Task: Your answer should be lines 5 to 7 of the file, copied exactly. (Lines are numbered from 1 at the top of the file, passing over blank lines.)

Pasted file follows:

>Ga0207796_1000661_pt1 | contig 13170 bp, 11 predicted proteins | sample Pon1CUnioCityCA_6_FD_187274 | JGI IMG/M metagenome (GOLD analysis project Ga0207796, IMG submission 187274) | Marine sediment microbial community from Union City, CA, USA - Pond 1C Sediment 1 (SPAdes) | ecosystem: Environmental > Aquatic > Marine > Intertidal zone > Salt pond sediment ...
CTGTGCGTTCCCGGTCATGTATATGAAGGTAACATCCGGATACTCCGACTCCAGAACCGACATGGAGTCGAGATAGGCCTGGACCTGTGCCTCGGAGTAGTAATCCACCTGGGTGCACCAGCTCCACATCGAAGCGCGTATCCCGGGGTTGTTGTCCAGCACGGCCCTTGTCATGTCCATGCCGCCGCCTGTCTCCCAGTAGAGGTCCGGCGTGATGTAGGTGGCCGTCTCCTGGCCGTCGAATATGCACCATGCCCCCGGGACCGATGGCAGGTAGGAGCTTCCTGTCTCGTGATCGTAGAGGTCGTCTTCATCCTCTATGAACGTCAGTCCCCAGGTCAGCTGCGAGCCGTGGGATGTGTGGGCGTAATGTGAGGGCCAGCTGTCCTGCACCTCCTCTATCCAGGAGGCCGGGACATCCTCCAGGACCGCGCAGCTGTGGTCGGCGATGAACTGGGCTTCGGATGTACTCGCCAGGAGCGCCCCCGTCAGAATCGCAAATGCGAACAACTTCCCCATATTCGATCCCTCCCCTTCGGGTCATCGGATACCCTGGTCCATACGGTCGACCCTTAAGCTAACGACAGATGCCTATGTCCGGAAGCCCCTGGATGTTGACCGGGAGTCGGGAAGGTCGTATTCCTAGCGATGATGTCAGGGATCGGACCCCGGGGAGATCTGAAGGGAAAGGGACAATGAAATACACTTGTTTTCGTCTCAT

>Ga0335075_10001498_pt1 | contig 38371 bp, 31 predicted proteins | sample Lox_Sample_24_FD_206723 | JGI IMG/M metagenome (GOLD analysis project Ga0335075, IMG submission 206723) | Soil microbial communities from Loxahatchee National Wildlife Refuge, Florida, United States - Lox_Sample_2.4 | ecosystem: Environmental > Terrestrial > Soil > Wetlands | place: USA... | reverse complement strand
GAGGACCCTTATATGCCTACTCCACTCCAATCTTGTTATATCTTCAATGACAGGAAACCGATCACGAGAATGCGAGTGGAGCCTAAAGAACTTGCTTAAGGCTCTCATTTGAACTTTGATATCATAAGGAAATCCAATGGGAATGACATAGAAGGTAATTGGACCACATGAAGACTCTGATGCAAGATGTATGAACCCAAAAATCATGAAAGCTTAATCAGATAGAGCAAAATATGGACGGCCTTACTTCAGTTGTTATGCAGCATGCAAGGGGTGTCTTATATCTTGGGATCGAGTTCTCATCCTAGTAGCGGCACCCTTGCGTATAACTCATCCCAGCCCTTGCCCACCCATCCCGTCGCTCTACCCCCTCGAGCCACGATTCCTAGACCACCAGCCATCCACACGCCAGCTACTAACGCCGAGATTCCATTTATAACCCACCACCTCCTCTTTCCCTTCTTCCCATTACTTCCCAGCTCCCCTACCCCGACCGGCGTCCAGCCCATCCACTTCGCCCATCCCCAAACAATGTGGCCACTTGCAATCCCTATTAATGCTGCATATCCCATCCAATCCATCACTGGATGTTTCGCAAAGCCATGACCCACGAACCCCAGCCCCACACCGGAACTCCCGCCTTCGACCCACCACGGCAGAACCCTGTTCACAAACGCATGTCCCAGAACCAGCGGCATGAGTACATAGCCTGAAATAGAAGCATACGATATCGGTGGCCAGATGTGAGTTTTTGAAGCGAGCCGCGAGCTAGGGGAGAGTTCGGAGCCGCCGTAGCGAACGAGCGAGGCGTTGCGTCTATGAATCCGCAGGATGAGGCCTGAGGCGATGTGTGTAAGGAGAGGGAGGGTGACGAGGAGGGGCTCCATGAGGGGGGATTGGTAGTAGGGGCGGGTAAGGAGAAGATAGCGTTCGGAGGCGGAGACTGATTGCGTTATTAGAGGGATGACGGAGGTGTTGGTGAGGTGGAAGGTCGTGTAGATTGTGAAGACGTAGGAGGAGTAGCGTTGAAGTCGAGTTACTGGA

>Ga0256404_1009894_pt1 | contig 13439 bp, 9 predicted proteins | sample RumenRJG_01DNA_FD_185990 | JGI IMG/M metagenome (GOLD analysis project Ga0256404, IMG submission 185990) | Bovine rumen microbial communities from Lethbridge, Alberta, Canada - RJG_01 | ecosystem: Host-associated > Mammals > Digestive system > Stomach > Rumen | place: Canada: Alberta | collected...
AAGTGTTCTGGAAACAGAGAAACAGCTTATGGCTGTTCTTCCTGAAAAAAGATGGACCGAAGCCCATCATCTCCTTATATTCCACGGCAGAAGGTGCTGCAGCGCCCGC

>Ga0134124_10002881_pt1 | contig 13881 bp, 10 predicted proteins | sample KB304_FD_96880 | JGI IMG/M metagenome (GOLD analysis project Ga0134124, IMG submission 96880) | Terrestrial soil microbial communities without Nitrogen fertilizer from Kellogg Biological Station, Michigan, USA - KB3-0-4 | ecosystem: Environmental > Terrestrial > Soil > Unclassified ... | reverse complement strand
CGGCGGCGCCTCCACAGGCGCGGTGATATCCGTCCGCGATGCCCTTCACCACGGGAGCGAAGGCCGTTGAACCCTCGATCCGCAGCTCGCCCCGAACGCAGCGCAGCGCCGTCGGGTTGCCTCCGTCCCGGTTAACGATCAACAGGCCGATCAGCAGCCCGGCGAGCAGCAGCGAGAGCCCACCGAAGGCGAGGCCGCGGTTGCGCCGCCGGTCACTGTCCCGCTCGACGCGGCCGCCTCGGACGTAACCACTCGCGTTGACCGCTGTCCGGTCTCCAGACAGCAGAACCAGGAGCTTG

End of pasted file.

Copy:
>Ga0256404_1009894_pt1 | contig 13439 bp, 9 predicted proteins | sample RumenRJG_01DNA_FD_185990 | JGI IMG/M metagenome (GOLD analysis project Ga0256404, IMG submission 185990) | Bovine rumen microbial communities from Lethbridge, Alberta, Canada - RJG_01 | ecosystem: Host-associated > Mammals > Digestive system > Stomach > Rumen | place: Canada: Alberta | collected...
AAGTGTTCTGGAAACAGAGAAACAGCTTATGGCTGTTCTTCCTGAAAAAAGATGGACCGAAGCCCATCATCTCCTTATATTCCACGGCAGAAGGTGCTGCAGCGCCCGC

>Ga0134124_10002881_pt1 | contig 13881 bp, 10 predicted proteins | sample KB304_FD_96880 | JGI IMG/M metagenome (GOLD analysis project Ga0134124, IMG submission 96880) | Terrestrial soil microbial communities without Nitrogen fertilizer from Kellogg Biological Station, Michigan, USA - KB3-0-4 | ecosystem: Environmental > Terrestrial > Soil > Unclassified ... | reverse complement strand